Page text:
I had to switch to IE to see what the hell the parent post was talking about.

In Konquerer with Java disabled the demonstration of the abuse never occured and just left me staring in puzzlement at the page.

KFG

Varities (1)

C.Maggard (635855) | more than 11 years ago | (#4935435)

There's some pop-up ads I only find mildly annoying; for example, the occasional Geocities pop-up. However, there are a lot more vicious ones out there. I experienced one that, when Xed out or Alt-F4ed, opened a new pop-up, and when the new one was closed, it popped the old one back up. Suffice it to say, I was happy at that moment for XP's 'Close Group' feature. But just mousing over without any warning doesn't seem as malicious as recursive pop-ups, unless they're combined to create a greater evil.

This reminds me of an infamous troll! (1, Insightful)

Anonymous Coward | more than 11 years ago | (#4935440)

Some troll exploited a bug on slashdot a few months ago and created a goatse.cx 'kick-through'

It was something like this

<p &gt; onmouseover="alert('You are a loser');this.href='http://www.goatse.cx'">Large chunk of text to make sure you get kicked through!</p>

That troll was a classic!

Remember what slashdotters did to the spammer? (0)

Anonymous Coward | more than 11 years ago | (#4935441)



Maybe its time to post the principles' info from both the discount travel retailer quoted in the article, including the guy in charge of marketing, and of the interactive ad agency that came up with this ad for the discount travel retailer, and that is enabling this crap?

How does that go again? Get name, address, phone numbers, email addresses from publicly available information sites, and post here for the spambots to pick up?

The travel site principles should be easy to get. The ad agency may be harder. But if they're going to be annoying a huge segment of 'net users, perhaps they should get a taste?

Re:Remember what slashdotters did to the spammer? (1)

GargoyleTS (633785) | more than 11 years ago | (#4935473)

The O*bitz ads are Flash. ( and i call the O*bitz in the hope i find them in those pages soon...)

Vote with your e-mail, not just your feet! (4, Insightful)

MonTemplar (174120) | more than 11 years ago | (#4935442)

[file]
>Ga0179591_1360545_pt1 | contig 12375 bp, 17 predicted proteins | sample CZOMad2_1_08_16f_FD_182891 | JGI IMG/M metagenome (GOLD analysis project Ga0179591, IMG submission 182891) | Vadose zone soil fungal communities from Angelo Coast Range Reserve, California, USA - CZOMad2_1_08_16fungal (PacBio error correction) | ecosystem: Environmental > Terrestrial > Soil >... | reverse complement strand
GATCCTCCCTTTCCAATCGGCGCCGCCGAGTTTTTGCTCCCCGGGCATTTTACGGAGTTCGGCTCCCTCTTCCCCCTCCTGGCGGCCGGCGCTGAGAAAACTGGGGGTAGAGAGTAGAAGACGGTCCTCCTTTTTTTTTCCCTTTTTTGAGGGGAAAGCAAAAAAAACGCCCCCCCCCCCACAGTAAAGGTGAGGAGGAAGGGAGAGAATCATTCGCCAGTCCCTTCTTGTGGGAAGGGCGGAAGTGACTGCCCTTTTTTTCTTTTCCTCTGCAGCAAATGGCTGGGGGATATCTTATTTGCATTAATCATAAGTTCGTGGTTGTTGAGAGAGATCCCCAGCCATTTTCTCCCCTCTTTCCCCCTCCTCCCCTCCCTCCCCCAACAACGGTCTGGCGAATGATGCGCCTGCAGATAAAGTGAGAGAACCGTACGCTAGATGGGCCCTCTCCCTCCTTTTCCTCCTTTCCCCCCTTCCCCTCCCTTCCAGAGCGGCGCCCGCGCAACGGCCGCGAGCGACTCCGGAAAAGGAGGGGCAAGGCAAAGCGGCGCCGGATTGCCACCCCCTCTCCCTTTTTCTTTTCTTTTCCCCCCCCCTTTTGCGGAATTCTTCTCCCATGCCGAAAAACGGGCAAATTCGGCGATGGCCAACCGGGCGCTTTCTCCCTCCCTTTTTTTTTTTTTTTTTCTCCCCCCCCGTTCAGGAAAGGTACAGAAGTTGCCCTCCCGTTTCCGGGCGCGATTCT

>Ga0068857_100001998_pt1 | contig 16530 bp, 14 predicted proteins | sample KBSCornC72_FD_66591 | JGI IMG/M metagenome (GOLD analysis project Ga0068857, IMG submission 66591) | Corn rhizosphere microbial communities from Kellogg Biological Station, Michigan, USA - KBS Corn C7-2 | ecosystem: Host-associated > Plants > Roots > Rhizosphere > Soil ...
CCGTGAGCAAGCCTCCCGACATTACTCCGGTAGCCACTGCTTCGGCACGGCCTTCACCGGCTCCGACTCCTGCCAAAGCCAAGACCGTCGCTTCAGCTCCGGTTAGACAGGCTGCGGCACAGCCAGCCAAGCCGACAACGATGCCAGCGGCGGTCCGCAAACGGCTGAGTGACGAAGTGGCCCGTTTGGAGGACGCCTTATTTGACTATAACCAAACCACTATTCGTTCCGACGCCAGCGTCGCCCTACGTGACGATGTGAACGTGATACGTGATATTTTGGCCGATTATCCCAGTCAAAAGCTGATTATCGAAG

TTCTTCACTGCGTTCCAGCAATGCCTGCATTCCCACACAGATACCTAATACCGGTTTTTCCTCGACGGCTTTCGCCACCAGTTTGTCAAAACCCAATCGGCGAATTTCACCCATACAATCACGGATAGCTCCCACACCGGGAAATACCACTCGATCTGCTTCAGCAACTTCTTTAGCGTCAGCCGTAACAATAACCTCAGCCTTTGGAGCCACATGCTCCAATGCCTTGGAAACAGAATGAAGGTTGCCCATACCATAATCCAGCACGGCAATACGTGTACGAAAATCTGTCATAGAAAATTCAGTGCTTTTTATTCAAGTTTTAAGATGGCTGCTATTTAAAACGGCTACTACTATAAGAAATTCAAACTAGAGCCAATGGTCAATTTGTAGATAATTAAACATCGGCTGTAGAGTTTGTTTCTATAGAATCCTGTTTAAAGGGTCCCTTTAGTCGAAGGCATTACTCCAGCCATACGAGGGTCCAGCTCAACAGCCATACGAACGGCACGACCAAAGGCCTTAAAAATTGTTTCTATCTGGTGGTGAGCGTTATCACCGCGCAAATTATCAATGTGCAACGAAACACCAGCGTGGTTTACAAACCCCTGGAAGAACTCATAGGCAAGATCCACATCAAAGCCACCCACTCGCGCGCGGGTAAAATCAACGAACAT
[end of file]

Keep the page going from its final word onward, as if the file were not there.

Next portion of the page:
If more people contacted the websites that are running the really intrusive adverts, telling them why the ads are so annoying, and asking them to reconsider, then we'd stand a better chance of seeing the back of them.

As it is, we seem to be locked into an Arms Race of sorts - ad companies devise new ad format, ad blockers move to block them, repeat ad nauseum... Just blocking the ads will only attract the attention of the ad company, not the owner of the site displaying the ads.

guaranteed fix... (5, Funny)

Vaughn Anderson (581869) | more than 11 years ago | (#4935447)

I found my cable modem has this long black thing plugged into it, and if I pull it out it completely and utterly cuts off all internet advertising... it's quite amazing.

Whatever happened to smart advertising? (5, Insightful)

Vegard (11855) | more than 11 years ago | (#4935448)

Internet is a wonderful media, used right. It *could* also be a wonderful media for the advertising business.

The reason the ads get larger and more annoying, is that noone clicks on them - because no one WANTS those ads. This is *not* going to change by making them more annoying, only the oppsosite.

No, the advertising business does *not* understand Internet. Had they done that, they would have done a lot more targeted advertising, to people who WANTED it, and perhaps even used some effort to build up interesting web-sites related to the field they operated in.

Take, for example, a sports chain. Would it be as annoying if a sports chain co-financed a sports news site, or an outdoor activities site? There could be a prominent, non-intrusive link on the front page, pointing to "shop". This is only one example of things that would be less intrusive but perhaps more effective.

Instead of buying ads, buy a part of a well-used website, make the commercial section well accessible from the front page, but non-intrusive unless you REALLY want to see it.

Another thing they could do, once having bought access to an internet site, is participate in talkback fora. Teach a person that task, and make him inform about general topics AND advice about products. What makes me like and want to buy from a shop, is *service*, *well-informed personell* and willingness to help.

In other words - contribute to the community, make your name known through *that*, and I think one would benefit in the long run.

There might be better ways than my examples, they're just examples of ways *I* think are better than push-your-ads-in-the-face-of-too-many-people-strat egies.

But no, the advertising business hasn't understood the media at all. It's all about pushing annoying ads in the face of unwilling customers, in the hope of catching *one* willing customer more.

Ask not... (2)

crashnbur (127738) | more than 11 years ago | (#4935454)

Ask not how they can worsen our web-surfing, but how we can fight them back! They are stamping over our right to the "pursuit of happiness", not to mention privacy issues. Last I checked, newspapers don't contain popup ads (popup books are just scary!)... There must be something we can do. Hire a good cyberlawyer. :-)

Blocked! (2, Insightful)

00Monkey (264977) | more than 11 years ago | (#4935458)

The more annoying the advertisement, the more people that will try to find a way to block it. I'm sure with a little programming, it won't be a problem to do so...and it may not even need that.

I sit here and look at the ads on Slashdot while I'm typing away...I don't look for long and I'm not interested in what I've seen so far but the key part is that I am looking at them. If the ad popped up in my face or made me click links, etc I would immediately find a way to stop it and ignore whatever it says because I'm too irritated to care.

A way to fight back? (5, Insightful)